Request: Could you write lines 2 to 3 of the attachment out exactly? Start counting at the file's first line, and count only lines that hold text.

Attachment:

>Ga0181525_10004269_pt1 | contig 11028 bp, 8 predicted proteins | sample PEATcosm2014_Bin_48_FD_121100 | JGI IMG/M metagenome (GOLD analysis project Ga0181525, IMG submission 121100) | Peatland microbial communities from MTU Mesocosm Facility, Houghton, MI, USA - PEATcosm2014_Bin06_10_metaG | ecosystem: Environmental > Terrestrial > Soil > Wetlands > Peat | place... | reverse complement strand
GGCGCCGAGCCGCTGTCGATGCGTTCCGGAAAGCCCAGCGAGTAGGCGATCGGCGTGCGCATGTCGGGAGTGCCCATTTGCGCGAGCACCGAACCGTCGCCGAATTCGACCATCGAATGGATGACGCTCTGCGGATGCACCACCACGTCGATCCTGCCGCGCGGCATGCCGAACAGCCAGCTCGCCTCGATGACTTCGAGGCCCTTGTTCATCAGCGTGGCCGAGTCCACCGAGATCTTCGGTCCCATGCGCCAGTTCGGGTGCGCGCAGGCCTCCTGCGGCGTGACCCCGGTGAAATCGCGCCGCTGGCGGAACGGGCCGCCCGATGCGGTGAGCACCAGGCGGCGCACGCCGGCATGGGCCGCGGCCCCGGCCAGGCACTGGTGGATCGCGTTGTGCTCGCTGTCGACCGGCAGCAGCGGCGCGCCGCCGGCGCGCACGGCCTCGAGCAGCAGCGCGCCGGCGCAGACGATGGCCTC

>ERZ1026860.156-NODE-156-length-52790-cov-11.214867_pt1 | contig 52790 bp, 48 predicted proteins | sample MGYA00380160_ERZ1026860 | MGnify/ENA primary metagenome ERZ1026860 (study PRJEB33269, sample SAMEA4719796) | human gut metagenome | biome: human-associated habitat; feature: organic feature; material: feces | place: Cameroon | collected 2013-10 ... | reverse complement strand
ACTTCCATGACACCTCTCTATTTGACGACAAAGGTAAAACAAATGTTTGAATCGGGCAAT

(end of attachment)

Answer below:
GGCGCCGAGCCGCTGTCGATGCGTTCCGGAAAGCCCAGCGAGTAGGCGATCGGCGTGCGCATGTCGGGAGTGCCCATTTGCGCGAGCACCGAACCGTCGCCGAATTCGACCATCGAATGGATGACGCTCTGCGGATGCACCACCACGTCGATCCTGCCGCGCGGCATGCCGAACAGCCAGCTCGCCTCGATGACTTCGAGGCCCTTGTTCATCAGCGTGGCCGAGTCCACCGAGATCTTCGGTCCCATGCGCCAGTTCGGGTGCGCGCAGGCCTCCTGCGGCGTGACCCCGGTGAAATCGCGCCGCTGGCGGAACGGGCCGCCCGATGCGGTGAGCACCAGGCGGCGCACGCCGGCATGGGCCGCGGCCCCGGCCAGGCACTGGTGGATCGCGTTGTGCTCGCTGTCGACCGGCAGCAGCGGCGCGCCGCCGGCGCGCACGGCCTCGAGCAGCAGCGCGCCGGCGCAGACGATGGCCTC

>ERZ1026860.156-NODE-156-length-52790-cov-11.214867_pt1 | contig 52790 bp, 48 predicted proteins | sample MGYA00380160_ERZ1026860 | MGnify/ENA primary metagenome ERZ1026860 (study PRJEB33269, sample SAMEA4719796) | human gut metagenome | biome: human-associated habitat; feature: organic feature; material: feces | place: Cameroon | collected 2013-10 ... | reverse complement strand